Historic private and commercial bank Arbuthnot Latham has joined calls for the Government to use Brexit to slash red tape for small banks in a bid to boost competition.
The London-based firm, founded in 1833, posted a 91pc jump in underlying pre-tax profits to £7.7m for 2017 today, on the back of growth in deposits and lending.
But it warned onerous regulatory requirements were hampering its ability to lend more to companies such as housebuilders and was stifling its ability to compete with Britain’s big banks.
Andrew Salmon, chief operating officer at Arbuthnot Latham, has said that the UK should follow the deregulatory path being set by the US and that Britain leaving the EU would enable it to level the field for smaller lenders.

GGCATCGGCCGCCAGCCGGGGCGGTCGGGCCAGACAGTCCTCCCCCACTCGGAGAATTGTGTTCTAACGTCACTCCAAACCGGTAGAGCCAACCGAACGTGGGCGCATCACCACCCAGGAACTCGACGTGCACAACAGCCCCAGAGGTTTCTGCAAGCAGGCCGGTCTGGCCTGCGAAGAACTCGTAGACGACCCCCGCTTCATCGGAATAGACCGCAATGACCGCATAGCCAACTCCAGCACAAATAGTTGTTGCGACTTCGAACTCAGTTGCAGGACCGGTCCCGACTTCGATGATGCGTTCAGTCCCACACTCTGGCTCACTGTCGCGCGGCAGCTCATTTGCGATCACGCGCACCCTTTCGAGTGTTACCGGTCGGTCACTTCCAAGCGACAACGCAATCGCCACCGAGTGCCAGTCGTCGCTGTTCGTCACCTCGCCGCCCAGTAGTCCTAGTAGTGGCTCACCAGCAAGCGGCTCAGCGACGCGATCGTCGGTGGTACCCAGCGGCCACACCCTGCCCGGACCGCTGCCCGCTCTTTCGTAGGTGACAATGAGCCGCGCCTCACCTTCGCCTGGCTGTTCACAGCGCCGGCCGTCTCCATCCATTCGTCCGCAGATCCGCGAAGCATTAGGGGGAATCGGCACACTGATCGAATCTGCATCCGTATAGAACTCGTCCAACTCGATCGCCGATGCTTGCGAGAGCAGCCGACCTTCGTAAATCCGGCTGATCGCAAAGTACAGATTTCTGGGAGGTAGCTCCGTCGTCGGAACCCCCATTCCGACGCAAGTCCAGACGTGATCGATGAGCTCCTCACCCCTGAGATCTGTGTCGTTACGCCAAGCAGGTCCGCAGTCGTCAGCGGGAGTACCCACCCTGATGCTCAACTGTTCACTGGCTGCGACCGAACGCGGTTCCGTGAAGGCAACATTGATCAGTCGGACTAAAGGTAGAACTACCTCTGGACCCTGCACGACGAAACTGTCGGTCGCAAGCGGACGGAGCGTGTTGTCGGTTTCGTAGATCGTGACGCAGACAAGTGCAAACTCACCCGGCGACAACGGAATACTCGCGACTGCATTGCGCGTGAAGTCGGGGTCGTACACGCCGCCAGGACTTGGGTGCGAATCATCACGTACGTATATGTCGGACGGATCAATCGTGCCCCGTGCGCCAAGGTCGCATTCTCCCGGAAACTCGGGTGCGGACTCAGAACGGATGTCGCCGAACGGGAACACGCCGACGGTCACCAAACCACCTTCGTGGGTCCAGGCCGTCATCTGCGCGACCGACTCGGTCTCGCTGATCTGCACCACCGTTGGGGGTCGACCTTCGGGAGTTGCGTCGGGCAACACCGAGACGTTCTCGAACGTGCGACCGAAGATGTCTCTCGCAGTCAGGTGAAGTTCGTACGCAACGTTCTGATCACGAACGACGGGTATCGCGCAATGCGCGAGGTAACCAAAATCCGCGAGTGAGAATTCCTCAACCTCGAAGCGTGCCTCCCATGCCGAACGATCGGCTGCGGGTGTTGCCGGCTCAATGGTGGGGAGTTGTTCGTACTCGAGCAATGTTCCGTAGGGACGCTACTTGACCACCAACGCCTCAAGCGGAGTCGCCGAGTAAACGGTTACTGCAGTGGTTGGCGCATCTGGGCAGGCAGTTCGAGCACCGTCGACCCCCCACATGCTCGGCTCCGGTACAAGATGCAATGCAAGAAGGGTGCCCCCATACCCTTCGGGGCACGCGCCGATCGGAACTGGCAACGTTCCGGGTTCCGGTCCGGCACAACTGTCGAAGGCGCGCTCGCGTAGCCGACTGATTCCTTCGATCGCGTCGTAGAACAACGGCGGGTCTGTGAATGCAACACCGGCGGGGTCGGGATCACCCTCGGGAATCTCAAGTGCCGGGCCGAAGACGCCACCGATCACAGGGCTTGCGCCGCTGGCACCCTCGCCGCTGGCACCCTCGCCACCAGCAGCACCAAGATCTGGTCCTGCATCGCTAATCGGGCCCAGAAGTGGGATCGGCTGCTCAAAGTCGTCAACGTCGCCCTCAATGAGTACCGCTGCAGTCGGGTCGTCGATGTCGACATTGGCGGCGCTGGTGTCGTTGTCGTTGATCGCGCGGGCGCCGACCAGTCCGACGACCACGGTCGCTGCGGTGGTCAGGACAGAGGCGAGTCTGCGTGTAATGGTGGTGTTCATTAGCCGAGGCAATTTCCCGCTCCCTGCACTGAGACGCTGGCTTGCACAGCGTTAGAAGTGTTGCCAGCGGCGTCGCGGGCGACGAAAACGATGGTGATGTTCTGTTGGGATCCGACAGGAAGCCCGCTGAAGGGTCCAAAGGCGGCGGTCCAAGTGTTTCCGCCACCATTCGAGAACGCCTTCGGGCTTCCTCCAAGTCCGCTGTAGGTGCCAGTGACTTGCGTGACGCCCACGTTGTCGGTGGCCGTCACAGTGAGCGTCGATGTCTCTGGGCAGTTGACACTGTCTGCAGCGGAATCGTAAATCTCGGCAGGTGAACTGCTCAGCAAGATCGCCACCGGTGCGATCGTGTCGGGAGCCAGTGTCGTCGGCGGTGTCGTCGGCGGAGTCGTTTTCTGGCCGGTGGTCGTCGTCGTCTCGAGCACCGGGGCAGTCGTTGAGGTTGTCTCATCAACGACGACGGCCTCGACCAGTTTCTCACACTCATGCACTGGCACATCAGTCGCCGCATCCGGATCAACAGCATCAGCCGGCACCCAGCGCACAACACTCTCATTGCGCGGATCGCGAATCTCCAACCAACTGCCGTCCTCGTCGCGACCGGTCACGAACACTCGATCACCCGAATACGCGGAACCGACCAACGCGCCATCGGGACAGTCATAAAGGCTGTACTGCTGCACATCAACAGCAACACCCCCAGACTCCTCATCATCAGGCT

Mr Salmon said: “If you look across the Atlantic, America is talking about applying international capital rules only to the large systemic banks, but having a light touch for the small banks.
“We’d like to help small housebuilders further but we are doing less lending in the development sector because of the high capital requirements.”
Arbuthnot Latham’s chairman Henry Angest argued in the company’s results that the turmoil associated with leaving the EU would create investment opportunities, adding that the “greater risk” was having “a hard left Labour government”.
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